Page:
Chiming in, Sherrill dislikes new rule's tone

Upset at SEC noise edict, Mississippi State coach prepared to answer bell

Sports Plus

July 07, 2002|By Andy Knobel | Andy Knobel,SUN STAFF

Southeastern Conference university presidents voted this month to penalize the home team if fans use artificial noisemakers during football games.

The rule is aimed at Mississippi State fans and their beloved cowbells, and it doesn't get a ringing endorsement from Bulldogs coach Jackie Sherrill.

Sherrill said he wants the university to pipe in the sound of cowbells through the stadium's sound system the same relentless way Tennessee plays "Rocky Top" at Neyland Stadium. Piped-in music and sound effects are allowed during pre-game, halftime, timeouts and after scoring plays.

"We will take care of the cowbell issue," Sherrill said. "We will have cowbell sounds in the stadium that are louder than ever."

How closely will the new rule be enforced?

Said Bobby Gaston, the SEC's coordinator of officials: "It's something that is going to take some sound judgment."

Sound judgment. Get it?

Give peace a chance

With a bow to John Lennon's song "Imagine," Indianapolis Colts owner Jim Irsay last month gave up his effort to travel to and from his home in his $6 million helicopter.

Lennon sang about people living in harmony, and "that's the way neighbors should be," Irsay told The Indianapolis Star. "I heard some of the heartfelt concerns, and it touched me."

Neighbors complained about the noise from the 10-seat, twin-engine helicopter, which Irsay had hoped to use to impress free agents.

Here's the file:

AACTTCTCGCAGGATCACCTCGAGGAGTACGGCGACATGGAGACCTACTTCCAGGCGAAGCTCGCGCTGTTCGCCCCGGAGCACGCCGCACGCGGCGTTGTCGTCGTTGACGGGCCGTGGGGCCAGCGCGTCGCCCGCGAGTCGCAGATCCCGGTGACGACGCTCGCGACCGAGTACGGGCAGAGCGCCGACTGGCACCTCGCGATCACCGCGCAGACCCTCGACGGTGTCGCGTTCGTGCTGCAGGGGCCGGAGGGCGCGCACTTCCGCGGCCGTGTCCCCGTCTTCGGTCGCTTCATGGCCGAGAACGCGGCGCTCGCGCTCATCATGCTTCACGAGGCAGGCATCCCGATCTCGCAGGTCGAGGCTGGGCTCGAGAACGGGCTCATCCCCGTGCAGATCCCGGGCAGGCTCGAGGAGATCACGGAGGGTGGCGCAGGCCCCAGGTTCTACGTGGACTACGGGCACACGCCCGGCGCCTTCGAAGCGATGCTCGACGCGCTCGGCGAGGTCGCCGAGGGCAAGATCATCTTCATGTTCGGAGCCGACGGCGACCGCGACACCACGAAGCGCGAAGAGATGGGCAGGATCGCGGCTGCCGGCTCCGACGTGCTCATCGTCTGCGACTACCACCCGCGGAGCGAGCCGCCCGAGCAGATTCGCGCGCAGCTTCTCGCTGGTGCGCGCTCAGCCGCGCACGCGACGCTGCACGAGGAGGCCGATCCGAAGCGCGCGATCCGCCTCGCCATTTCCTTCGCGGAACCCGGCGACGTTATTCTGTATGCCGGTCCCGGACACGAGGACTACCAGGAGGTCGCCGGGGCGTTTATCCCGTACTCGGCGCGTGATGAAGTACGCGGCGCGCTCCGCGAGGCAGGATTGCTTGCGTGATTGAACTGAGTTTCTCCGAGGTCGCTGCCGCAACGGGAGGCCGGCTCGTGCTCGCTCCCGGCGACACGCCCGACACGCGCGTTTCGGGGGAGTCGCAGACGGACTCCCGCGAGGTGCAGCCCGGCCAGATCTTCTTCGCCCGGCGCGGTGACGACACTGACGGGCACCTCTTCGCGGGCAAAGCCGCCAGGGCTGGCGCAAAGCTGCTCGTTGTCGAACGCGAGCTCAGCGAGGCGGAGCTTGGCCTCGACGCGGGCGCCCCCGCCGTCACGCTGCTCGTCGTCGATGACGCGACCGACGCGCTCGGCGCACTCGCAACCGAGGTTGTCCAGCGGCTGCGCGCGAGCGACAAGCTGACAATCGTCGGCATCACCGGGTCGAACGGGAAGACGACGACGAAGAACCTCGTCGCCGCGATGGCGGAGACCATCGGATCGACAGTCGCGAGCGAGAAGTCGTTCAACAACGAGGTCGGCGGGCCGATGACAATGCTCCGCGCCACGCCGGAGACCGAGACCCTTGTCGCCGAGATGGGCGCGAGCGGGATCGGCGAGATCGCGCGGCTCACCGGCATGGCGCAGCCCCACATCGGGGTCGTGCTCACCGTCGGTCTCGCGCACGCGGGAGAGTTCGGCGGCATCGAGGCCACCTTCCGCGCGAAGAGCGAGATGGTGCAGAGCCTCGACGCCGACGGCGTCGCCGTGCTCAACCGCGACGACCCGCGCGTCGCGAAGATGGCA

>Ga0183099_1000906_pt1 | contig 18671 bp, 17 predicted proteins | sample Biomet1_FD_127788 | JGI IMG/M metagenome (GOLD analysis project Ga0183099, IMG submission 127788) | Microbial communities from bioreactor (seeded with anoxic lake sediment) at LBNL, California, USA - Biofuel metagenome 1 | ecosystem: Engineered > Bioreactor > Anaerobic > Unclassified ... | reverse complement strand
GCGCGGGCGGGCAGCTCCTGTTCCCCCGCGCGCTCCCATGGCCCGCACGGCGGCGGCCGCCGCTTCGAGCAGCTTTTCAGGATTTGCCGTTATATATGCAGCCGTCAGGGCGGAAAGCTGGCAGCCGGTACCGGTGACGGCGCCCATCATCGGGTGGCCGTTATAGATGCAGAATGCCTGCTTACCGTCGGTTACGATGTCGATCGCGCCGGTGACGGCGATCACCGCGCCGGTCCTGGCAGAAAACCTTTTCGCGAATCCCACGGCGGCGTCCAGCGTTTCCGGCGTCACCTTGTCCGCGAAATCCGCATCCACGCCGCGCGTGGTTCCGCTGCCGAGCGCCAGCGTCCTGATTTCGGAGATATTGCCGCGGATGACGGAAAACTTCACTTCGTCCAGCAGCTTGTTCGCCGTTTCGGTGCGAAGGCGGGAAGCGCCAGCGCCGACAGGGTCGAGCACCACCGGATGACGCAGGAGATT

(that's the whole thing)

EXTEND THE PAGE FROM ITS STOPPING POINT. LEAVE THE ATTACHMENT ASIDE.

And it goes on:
"We want to win a championship but not at all costs," he said.

Hum a little louder

Noise was not a problem at a recent Expos-Florida Marlins game at Montreal's Olympic Stadium that drew a paid crowd of 2,887.

Fans were spaced out so well that Florida right fielder Kevin Millar had to throw a ball into the empty stands twice to get rid of the souvenir. His first toss hit a row of empty seats and caromed back on the field.

"It was so quiet," he told the Miami Herald, "you could hear the air-conditioning running through the vents."

There's a kind of hush

Cincinnati Reds manager Bob Boone has instituted a no-music clubhouse policy before games.

"Some players like [the music]. It helps them get ready for the game," Boone said. "Others don't. I say that's why God invented headphones."

Silence would be golden

Here are some people who should think twice before making a little noise:

Chicago Cubs broadcaster Jesse Rogers, who asked Antonio Alfonseca, the pitcher with six fingers and toes: "Were you born that way?"

Ted Fitzgeorge, the public address announcer for the ArenaFootball2 League's Florida Firecats, who was fired for doing a promotion for an adult Web site during a game.

Shaquille O'Neal, Los Angeles Lakers center, on whether he had visited the Parthenon during his visit to Greece: "I can't really remember the names of the clubs that we went to."

Andre Dawson, former major-league outfielder, who said about being a role model: "I want all the kids to do what I do, to look up to me. I want all the kids to copulate me."

Bill Peterson, the late football coach, who said: "This is the greatest country in America."

Jim Finks, the late New Orleans Saints general manager, when asked after a loss what he thought of the refs: "I'm not allowed to comment on lousy, no-good officiating."

Irsay's father, Bob, after trading John Elway to the Denver Broncos: "I got the quarterback I wanted in Mark Herrmann."

Compiled from wire reports and Web sites.

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